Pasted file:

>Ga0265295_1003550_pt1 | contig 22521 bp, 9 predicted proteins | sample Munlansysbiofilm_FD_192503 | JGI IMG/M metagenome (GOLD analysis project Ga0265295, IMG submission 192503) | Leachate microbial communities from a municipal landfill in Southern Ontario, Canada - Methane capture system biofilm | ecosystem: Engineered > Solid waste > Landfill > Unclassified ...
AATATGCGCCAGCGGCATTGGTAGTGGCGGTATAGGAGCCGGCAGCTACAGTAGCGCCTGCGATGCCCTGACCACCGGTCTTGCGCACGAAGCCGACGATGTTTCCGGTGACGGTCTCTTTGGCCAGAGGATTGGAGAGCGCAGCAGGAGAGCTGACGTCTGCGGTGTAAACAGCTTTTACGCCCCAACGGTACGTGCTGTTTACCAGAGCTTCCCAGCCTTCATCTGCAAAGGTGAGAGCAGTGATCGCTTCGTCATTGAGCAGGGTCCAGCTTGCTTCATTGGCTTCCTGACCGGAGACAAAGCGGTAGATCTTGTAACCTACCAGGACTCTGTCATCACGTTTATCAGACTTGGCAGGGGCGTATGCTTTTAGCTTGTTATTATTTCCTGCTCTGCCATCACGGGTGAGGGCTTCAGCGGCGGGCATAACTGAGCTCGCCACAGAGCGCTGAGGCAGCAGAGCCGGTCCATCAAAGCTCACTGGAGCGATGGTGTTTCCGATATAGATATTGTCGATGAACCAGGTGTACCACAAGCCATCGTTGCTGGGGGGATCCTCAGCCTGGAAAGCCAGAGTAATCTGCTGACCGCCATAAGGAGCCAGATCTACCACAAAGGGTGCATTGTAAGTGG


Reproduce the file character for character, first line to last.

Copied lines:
>Ga0265295_1003550_pt1 | contig 22521 bp, 9 predicted proteins | sample Munlansysbiofilm_FD_192503 | JGI IMG/M metagenome (GOLD analysis project Ga0265295, IMG submission 192503) | Leachate microbial communities from a municipal landfill in Southern Ontario, Canada - Methane capture system biofilm | ecosystem: Engineered > Solid waste > Landfill > Unclassified ...
AATATGCGCCAGCGGCATTGGTAGTGGCGGTATAGGAGCCGGCAGCTACAGTAGCGCCTGCGATGCCCTGACCACCGGTCTTGCGCACGAAGCCGACGATGTTTCCGGTGACGGTCTCTTTGGCCAGAGGATTGGAGAGCGCAGCAGGAGAGCTGACGTCTGCGGTGTAAACAGCTTTTACGCCCCAACGGTACGTGCTGTTTACCAGAGCTTCCCAGCCTTCATCTGCAAAGGTGAGAGCAGTGATCGCTTCGTCATTGAGCAGGGTCCAGCTTGCTTCATTGGCTTCCTGACCGGAGACAAAGCGGTAGATCTTGTAACCTACCAGGACTCTGTCATCACGTTTATCAGACTTGGCAGGGGCGTATGCTTTTAGCTTGTTATTATTTCCTGCTCTGCCATCACGGGTGAGGGCTTCAGCGGCGGGCATAACTGAGCTCGCCACAGAGCGCTGAGGCAGCAGAGCCGGTCCATCAAAGCTCACTGGAGCGATGGTGTTTCCGATATAGATATTGTCGATGAACCAGGTGTACCACAAGCCATCGTTGCTGGGGGGATCCTCAGCCTGGAAAGCCAGAGTAATCTGCTGACCGCCATAAGGAGCCAGATCTACCACAAAGGGTGCATTGTAAGTGG